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Save money on car maintenance

Posted March 3, 2009
Updated March 9, 2009

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— With money tight these days, everyone is looking to cut corners, but auto experts say skimping on car maintenance is not a good idea because that can cause problems down the road.

You can cut costs by being selective about where you get your car repaired, however.

Skimp on car maintenance? Bad idea Skimp on car maintenance? Bad idea

Consumer Reports recommends shopping around among dealerships or going to an independent mechanic for routine maintenance.

It recently got quotes for routine maintenance from independent mechanics and manufacturer dealerships all across the nation. Some differed by hundreds of dollars – even within the same type of dealership.

"The dealers all set their own prices and their own menus of service items, and we found that most of them included extra items above and beyond what was in the owner's manual," said Eric Evarts with Consumer Reports.

More than half of the dealerships wanted to charge for extra work, even though when Consumer Reports called the headquarters of several automakers, testers were told maintenance beyond what was listed in the owner's manual wasn't needed.

It’s important to understand, too, that going to an independent mechanic will not void any warranty, Evarts said.

"According to the law, you can take your car anywhere you want to have regular maintenance performed," he said.

Consumer Reports found independent repair shops often charged less than the dealerships, sometimes more than $300 less.

So, when it's time to take your car in for maintenance, it can pay to get quotes from both dealerships and independent shops.

Also, Consumer Reports recommends that no matter where you get your vehicle serviced, check the work being done against your owner's manual.

When it comes to finding a good mechanic – whether at a dealership or in an independent shop – the best place to start is with friends, family and colleagues. Consumer Reports says to ask around for recommendations.

Web sites, such as cartalk.com and repairpal.com, have user reviews of local independent garages.

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  • JustAnotherPointofView Mar 9, 2009

    -Enter Screen Name-: another way to save money when it comes to brakes, ask the service place if you can bring in the parts (chances are advance and autozone will have the part cheaper then what service place will charge you. They will just charge you for the labor. If you think about it the long run, unless you got the time,the knowhow, the jacks, and the proper tools. Plus in my case its getting done while I'm at work, which frees up my weekend :)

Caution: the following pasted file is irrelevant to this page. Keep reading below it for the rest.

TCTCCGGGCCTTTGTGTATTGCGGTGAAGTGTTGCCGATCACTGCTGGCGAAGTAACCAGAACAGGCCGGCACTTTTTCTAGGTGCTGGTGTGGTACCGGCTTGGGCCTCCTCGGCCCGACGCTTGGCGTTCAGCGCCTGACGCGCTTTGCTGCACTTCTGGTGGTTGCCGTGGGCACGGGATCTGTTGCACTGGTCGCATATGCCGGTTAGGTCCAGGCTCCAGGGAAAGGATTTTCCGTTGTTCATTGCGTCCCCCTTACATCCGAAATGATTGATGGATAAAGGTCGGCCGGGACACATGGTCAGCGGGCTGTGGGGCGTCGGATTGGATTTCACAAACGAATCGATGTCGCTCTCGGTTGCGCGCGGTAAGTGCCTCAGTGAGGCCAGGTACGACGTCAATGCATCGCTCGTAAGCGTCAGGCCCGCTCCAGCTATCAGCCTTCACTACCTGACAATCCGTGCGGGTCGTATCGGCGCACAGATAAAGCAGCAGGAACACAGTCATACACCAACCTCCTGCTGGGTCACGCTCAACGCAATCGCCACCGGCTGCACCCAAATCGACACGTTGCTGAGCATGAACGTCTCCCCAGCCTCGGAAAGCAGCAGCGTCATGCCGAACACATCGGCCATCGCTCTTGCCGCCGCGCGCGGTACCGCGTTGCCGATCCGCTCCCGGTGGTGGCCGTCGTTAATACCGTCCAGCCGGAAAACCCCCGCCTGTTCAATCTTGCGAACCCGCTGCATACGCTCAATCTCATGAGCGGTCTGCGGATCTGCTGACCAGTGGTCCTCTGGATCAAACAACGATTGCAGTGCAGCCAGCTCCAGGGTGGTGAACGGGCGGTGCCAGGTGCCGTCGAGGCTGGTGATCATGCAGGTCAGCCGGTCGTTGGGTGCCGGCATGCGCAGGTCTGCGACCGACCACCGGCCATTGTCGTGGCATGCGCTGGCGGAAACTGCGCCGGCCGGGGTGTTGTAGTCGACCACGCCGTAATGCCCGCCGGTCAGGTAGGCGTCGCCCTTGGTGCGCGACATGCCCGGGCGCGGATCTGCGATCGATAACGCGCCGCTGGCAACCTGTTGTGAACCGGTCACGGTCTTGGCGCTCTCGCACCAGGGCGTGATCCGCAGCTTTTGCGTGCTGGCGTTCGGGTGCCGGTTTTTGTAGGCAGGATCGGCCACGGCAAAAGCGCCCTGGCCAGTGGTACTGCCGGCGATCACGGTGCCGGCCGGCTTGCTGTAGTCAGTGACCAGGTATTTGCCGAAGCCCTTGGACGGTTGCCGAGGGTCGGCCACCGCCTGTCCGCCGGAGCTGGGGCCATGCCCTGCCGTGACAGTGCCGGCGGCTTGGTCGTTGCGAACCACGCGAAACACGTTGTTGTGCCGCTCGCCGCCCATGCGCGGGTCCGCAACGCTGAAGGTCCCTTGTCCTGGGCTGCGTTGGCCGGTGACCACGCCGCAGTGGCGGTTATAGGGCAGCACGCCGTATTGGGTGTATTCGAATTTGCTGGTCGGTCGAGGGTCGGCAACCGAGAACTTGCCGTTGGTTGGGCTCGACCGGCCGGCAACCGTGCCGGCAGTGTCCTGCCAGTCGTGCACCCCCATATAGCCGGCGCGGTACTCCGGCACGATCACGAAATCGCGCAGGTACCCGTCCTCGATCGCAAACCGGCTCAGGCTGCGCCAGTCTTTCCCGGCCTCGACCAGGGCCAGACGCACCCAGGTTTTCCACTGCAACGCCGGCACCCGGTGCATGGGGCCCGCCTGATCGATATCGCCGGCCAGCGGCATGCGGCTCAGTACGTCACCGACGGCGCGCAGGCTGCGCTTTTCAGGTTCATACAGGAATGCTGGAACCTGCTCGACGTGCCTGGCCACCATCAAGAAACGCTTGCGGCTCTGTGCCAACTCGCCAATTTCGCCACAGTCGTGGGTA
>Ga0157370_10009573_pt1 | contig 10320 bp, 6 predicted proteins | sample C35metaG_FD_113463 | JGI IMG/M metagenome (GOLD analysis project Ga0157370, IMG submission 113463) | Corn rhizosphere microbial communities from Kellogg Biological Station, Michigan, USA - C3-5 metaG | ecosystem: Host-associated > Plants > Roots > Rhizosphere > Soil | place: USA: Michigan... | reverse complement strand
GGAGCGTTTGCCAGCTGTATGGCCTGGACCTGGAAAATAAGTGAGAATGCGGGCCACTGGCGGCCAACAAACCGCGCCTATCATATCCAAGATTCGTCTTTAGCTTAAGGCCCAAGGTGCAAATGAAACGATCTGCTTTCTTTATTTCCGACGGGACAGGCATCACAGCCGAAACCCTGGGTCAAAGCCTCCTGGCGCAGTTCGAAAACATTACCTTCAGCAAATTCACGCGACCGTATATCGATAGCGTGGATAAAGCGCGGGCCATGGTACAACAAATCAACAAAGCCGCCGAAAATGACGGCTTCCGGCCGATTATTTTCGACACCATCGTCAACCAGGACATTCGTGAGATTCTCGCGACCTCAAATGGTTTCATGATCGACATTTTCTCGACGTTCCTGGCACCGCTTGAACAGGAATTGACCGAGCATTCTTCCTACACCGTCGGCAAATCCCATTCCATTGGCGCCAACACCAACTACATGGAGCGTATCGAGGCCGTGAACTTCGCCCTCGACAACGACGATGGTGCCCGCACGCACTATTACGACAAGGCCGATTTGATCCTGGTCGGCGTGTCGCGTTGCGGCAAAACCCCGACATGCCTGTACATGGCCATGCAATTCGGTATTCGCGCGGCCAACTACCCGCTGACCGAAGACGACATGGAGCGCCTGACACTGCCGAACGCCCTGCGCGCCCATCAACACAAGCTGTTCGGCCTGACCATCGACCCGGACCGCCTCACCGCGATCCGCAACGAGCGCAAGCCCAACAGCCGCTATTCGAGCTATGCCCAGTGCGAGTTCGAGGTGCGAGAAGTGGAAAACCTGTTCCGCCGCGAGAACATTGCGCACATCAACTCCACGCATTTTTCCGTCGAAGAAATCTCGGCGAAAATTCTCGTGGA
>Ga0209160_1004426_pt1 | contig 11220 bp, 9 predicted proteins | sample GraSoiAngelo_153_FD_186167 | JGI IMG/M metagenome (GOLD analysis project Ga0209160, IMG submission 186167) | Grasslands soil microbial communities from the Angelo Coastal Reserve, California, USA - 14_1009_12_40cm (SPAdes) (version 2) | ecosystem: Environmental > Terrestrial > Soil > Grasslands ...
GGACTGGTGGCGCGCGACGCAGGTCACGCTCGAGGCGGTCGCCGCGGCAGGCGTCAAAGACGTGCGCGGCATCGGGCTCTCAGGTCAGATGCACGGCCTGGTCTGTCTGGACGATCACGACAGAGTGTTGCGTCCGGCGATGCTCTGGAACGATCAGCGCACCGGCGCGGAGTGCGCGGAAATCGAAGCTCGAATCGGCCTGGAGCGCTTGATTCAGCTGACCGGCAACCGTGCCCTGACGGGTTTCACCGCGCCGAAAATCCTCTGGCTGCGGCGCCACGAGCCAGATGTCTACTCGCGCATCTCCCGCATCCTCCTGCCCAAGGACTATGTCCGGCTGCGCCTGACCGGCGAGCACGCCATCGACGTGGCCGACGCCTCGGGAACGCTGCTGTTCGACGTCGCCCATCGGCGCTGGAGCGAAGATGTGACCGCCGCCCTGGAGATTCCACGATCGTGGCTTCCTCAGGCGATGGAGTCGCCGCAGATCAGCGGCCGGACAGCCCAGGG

• 68_polara Mar 9, 2009

    Like all other mechanical work you want maintenance done by someone/or an organization you can trust thus the dealer ship is usually out of the question.

  • freddie cadetti 72 Mar 6, 2009

    GM vehicle owners...have your maintainence done at an authorized GM dealership. There, you will have records in the event of a mechanical breakdown. Also, have your vehicle maintained at the owner's manual recommendations, not the dealer's. Most dealers (and independent garages say 3 month/ 3000 miles for oil change. They're hust selling you something you do not need. Most normal oil change intervals are 6 months / 7500 miles, but with GM's enging oil life monitor system, you can go untill it tells you to change the oil...sometimes as much as 16000 miles. This is backed through the GM warranty.

  • ThisIsMyName Mar 5, 2009

    -Enter Screen Name-: When were brakes (pad/shoe replacement) included under the warranty? Brake pads are easy to change, which thankfully, most new cars are using front and rear disk brakes.

    Glad to hear you are recycling your oil.

  • -Enter Screen Name- Mar 5, 2009

    ThisIsMyName: No issues there. I have a dedicated jug for storing used oil. When I go buy new oil, I take the old oil from the previous change and drop it off.

    Only thing I need to do now is find someone that would be willing to step me through doing a brake service. I understand it's relatively easy, just not something I'm up for doing without some supervision the first time :-) Now that the car warranty is almost up, new brakes will no longer be cheap :-(

  • Snakebite Survivor Mar 4, 2009

    Your owner's manual is your best friend here. There's a list of things that need to be done, and when. I've found that the new car dealer does the best job and isn't more expensive, provided you tell them exactly what needs to be done (from the owner's manual). In writing. If you just say "Do the xxx-thousand mile service" they'll load it up with all kinds of unneeded (and expensive) things.

    And stay away from those Jiffy-Lube type places -- they aren't trained mechanics and specialize in selling you things you don't need, or that are wrong for your car. Everybody I know has a horror story: mine is being sold a new PCV valve (unneeded and not the right part for my car) just before going on a trip. The new car dealer fixed things up, and I've been going to them ever since.

  • 27615 Mar 4, 2009

    I'm in Raleigh and have taken my car to People's Tire and Auto off Hodges St. for the last 15 years and have always had great service and cheap prices especially compared with a dealership!

  • ThisIsMyName Mar 4, 2009

    kc, that would take away peoples jobs if everyone did their own car maintenance. Plus, most people don't want to mess with taking the used oil to be recycled. :-)

  • kcfoxie Mar 4, 2009

    Or here's an idea: DO IT YOURSELF!